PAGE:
Often, if you want to see the pinnacle of carbon fiber design, you need simply look toward Formula 1. Teams invest millions to build the fastest, lightest, most aerodynamic cars which are able to withstand speeds of 200+ mph and remain strong enough to protect the driver in a crash. Over the past few years all of the championships have been won using Oxeon’s TeXtreme spread tow carbon fabric, though F1 is a small part of Oxeon’s success.
2013 saw the introduction of TeXtreme to the bicycle industry with Felt’s first use of the incredible fabric in the launch of their FRD line. Since then, Felt has introduced 4 new models that also get the special checkerboard look, which prompted us to sit down with David Kolosek of Oxeon to get a better understanding of what sets TeXtreme apart from “everyday” carbon.
Oxeon weaves us a story after the break.
Bikerumor: What is Oxeon’s and TeXtreme’s history in carbon fiber?
Oxeon: Oxeon is 10 years old now, the company is based in Sweden, and two of the original founders are still with the company and they were students at the university in Gothenburg, Sweden. They were part of the entrepreneurialship program where they the students with the ideas were paired with professors who helped take the ideas to market. Originally, the company didn’t start out as carbon fiber based, but more of a weaving process and here we are 10 years later with the weaving process.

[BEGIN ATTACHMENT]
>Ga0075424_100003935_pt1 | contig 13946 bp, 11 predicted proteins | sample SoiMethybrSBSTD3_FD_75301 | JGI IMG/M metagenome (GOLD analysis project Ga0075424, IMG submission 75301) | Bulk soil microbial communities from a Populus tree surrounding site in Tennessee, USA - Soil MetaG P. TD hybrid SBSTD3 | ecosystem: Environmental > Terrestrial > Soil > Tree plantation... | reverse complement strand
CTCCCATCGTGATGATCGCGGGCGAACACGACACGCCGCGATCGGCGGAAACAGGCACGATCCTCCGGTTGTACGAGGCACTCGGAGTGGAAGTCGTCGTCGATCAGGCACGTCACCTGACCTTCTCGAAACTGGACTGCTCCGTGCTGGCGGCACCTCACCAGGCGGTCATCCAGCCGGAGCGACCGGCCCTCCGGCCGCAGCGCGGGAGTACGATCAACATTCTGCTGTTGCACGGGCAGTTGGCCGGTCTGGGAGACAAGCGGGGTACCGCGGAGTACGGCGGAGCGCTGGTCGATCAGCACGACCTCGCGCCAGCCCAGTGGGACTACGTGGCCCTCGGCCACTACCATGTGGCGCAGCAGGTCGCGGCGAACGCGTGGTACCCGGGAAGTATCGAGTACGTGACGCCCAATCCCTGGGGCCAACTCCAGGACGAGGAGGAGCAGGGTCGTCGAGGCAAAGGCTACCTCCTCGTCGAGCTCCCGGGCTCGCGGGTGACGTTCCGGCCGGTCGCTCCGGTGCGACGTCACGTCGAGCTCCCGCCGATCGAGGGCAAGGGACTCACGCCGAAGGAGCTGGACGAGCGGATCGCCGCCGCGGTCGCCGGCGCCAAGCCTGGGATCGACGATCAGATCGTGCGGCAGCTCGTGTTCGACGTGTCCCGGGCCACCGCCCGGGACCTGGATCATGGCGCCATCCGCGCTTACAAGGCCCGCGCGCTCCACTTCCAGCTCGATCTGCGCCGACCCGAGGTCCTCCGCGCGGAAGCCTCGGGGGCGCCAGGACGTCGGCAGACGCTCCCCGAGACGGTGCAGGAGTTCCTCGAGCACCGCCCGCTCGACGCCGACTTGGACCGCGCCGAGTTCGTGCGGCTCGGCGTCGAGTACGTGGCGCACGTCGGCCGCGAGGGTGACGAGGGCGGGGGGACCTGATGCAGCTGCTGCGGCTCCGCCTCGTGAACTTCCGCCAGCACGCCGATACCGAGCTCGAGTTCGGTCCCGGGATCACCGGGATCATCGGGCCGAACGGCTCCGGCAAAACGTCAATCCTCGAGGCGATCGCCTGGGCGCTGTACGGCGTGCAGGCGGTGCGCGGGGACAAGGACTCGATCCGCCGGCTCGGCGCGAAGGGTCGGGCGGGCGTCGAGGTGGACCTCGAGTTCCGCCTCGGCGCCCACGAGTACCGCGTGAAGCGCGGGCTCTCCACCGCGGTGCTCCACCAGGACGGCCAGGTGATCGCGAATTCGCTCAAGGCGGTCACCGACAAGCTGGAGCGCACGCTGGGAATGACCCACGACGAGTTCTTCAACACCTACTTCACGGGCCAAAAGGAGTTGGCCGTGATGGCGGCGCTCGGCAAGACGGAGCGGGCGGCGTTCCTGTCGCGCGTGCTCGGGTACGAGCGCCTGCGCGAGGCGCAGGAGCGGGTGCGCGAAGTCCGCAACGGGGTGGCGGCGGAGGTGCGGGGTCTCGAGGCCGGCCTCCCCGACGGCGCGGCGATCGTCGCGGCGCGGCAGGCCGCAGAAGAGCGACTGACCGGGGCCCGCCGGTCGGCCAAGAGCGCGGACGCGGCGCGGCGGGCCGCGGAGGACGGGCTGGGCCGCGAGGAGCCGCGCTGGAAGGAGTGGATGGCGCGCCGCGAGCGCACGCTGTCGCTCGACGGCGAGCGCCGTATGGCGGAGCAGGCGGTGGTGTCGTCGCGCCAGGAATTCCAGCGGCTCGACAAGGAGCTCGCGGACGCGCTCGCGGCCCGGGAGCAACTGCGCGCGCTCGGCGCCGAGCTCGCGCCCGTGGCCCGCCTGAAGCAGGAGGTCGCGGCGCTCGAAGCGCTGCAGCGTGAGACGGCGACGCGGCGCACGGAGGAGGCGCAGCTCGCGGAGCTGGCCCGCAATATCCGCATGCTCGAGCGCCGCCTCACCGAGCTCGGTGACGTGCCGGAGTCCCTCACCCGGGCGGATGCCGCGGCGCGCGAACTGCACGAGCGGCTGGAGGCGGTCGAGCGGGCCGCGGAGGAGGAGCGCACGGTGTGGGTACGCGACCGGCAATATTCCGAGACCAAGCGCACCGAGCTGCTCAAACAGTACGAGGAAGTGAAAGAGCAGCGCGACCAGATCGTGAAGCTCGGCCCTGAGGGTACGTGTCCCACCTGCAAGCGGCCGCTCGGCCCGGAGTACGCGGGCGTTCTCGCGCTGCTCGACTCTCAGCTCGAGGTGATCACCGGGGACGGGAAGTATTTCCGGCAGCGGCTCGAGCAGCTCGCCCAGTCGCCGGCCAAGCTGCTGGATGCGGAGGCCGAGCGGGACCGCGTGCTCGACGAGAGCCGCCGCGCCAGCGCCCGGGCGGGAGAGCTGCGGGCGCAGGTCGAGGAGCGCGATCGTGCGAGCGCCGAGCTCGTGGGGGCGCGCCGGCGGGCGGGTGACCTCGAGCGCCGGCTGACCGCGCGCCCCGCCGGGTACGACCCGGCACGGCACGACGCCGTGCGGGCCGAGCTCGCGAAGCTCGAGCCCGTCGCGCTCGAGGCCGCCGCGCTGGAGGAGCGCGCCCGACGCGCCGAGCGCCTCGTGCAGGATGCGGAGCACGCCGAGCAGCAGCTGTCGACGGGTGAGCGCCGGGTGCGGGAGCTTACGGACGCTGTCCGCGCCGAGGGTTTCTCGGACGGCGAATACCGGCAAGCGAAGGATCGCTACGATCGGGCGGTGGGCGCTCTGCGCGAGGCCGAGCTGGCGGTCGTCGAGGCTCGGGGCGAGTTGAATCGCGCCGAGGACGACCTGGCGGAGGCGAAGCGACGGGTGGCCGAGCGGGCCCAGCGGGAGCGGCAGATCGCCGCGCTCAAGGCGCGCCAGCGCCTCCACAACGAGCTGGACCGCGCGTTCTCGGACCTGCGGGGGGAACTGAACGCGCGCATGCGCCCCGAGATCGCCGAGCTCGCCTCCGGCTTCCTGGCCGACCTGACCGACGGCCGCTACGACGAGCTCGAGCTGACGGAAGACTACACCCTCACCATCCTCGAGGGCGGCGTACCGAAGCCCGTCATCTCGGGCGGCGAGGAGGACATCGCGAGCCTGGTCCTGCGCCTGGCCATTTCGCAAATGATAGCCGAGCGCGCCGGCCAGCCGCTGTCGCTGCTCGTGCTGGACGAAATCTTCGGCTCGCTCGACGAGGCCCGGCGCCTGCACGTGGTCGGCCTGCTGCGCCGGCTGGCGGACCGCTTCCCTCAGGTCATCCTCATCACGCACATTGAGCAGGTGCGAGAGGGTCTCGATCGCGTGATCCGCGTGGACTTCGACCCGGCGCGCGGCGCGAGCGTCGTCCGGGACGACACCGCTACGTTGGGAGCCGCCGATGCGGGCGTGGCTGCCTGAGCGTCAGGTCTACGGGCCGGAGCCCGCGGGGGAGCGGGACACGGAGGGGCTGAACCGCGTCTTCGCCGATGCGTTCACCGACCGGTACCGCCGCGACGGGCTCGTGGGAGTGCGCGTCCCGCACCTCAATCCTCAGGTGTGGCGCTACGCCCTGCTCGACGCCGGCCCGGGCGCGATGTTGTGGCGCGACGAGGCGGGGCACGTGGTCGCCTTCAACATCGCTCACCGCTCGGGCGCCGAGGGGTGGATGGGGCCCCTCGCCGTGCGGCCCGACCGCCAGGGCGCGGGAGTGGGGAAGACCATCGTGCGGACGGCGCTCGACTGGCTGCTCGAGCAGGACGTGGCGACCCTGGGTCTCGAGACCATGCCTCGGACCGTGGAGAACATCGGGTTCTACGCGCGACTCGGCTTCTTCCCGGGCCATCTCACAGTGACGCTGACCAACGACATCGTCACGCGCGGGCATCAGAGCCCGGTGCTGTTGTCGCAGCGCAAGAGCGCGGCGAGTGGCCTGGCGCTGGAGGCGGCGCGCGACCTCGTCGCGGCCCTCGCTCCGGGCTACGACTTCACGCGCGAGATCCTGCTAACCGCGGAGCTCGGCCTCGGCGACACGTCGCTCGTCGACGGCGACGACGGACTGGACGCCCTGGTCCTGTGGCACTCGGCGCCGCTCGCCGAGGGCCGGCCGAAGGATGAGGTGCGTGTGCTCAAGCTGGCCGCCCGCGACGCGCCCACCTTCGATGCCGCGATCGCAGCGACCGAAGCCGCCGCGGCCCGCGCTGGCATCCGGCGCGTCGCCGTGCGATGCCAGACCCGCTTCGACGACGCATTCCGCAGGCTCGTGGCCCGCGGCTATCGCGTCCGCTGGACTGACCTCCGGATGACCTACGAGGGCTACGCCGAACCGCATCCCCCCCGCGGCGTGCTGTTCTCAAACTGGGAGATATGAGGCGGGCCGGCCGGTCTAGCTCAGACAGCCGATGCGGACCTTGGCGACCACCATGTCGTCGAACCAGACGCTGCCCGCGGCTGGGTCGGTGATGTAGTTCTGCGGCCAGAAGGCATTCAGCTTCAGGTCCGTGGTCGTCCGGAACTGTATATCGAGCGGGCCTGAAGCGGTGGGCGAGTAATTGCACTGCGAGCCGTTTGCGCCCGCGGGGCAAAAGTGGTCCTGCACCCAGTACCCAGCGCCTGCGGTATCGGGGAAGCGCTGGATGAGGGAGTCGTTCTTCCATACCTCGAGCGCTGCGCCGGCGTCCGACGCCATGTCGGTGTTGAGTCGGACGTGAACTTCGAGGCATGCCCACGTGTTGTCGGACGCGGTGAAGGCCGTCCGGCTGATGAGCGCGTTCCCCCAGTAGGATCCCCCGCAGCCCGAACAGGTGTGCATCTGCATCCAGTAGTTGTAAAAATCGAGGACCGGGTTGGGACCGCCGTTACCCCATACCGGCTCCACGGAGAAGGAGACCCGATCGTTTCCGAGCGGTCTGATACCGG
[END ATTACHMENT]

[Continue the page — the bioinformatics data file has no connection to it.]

If you look at the supply chain of carbon fiber products if you will, in the beginning you have the fiber manufacturers who actually make the carbon fiber. The fiber is then moved to a converter – someone who actually does something with that fiber. We’re a converter. We take what’s called a bobbin, which looks essentially like a bobbin of thread, which they call “tows”. A Tow is essentially a carbon fiber yarn, and those yarns have anywhere from a 1000 to 30,000 little filaments inside. Each little hair in carbon fiber is a filament. So we take yarns that typically have 12,000, 15,000 filaments in them, and we spread them.
We have a process that takes that yarn and makes it into a tape like you have here (above left). Compared to a traditional unidirectional carbon, our carbon tape is able to be produced much thinner than the unidirectional carbon. They might both be made from 15k filament, but we’re able to spread it over a wider area, so we have a lighter weight for the same given surface area. We then take these tapes and we weave them into fabrics. This is called a TeXtreme fabric, TeXtreme is the brand name of our carbon fiber fabric.